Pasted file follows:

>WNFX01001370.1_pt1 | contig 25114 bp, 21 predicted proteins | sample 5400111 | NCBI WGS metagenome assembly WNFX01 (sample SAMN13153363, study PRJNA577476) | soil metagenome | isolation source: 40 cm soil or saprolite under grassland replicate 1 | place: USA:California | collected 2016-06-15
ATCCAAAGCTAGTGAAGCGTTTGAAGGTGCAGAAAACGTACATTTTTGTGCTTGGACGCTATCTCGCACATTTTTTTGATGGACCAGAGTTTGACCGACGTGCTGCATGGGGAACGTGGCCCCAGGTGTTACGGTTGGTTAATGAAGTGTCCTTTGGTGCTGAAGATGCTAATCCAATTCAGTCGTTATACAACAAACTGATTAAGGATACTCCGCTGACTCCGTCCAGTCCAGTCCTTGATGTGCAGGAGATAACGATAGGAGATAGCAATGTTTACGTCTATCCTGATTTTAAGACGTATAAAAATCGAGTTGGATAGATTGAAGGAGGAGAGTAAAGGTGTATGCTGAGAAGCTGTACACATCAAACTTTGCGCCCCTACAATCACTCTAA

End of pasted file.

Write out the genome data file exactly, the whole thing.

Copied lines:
>WNFX01001370.1_pt1 | contig 25114 bp, 21 predicted proteins | sample 5400111 | NCBI WGS metagenome assembly WNFX01 (sample SAMN13153363, study PRJNA577476) | soil metagenome | isolation source: 40 cm soil or saprolite under grassland replicate 1 | place: USA:California | collected 2016-06-15
ATCCAAAGCTAGTGAAGCGTTTGAAGGTGCAGAAAACGTACATTTTTGTGCTTGGACGCTATCTCGCACATTTTTTTGATGGACCAGAGTTTGACCGACGTGCTGCATGGGGAACGTGGCCCCAGGTGTTACGGTTGGTTAATGAAGTGTCCTTTGGTGCTGAAGATGCTAATCCAATTCAGTCGTTATACAACAAACTGATTAAGGATACTCCGCTGACTCCGTCCAGTCCAGTCCTTGATGTGCAGGAGATAACGATAGGAGATAGCAATGTTTACGTCTATCCTGATTTTAAGACGTATAAAAATCGAGTTGGATAGATTGAAGGAGGAGAGTAAAGGTGTATGCTGAGAAGCTGTACACATCAAACTTTGCGCCCCTACAATCACTCTAA